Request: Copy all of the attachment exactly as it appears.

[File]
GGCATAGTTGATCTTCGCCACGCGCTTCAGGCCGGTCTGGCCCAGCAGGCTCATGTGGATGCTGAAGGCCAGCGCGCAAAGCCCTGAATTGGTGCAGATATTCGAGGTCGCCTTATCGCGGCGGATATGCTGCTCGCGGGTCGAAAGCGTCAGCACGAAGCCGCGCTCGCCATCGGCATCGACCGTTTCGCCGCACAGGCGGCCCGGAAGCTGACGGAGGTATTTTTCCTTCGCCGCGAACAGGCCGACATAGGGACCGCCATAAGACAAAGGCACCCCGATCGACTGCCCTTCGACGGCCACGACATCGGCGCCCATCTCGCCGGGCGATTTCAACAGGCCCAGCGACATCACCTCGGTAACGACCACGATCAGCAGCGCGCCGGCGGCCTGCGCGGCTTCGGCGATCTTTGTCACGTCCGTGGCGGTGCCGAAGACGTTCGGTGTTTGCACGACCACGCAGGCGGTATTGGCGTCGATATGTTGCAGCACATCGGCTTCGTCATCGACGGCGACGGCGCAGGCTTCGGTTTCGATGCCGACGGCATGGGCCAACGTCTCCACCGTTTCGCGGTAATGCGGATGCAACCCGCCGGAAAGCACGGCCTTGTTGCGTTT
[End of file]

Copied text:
GGCATAGTTGATCTTCGCCACGCGCTTCAGGCCGGTCTGGCCCAGCAGGCTCATGTGGATGCTGAAGGCCAGCGCGCAAAGCCCTGAATTGGTGCAGATATTCGAGGTCGCCTTATCGCGGCGGATATGCTGCTCGCGGGTCGAAAGCGTCAGCACGAAGCCGCGCTCGCCATCGGCATCGACCGTTTCGCCGCACAGGCGGCCCGGAAGCTGACGGAGGTATTTTTCCTTCGCCGCGAACAGGCCGACATAGGGACCGCCATAAGACAAAGGCACCCCGATCGACTGCCCTTCGACGGCCACGACATCGGCGCCCATCTCGCCGGGCGATTTCAACAGGCCCAGCGACATCACCTCGGTAACGACCACGATCAGCAGCGCGCCGGCGGCCTGCGCGGCTTCGGCGATCTTTGTCACGTCCGTGGCGGTGCCGAAGACGTTCGGTGTTTGCACGACCACGCAGGCGGTATTGGCGTCGATATGTTGCAGCACATCGGCTTCGTCATCGACGGCGACGGCGCAGGCTTCGGTTTCGATGCCGACGGCATGGGCCAACGTCTCCACCGTTTCGCGGTAATGCGGATGCAACCCGCCGGAAAGCACGGCCTTGTTGCGTTT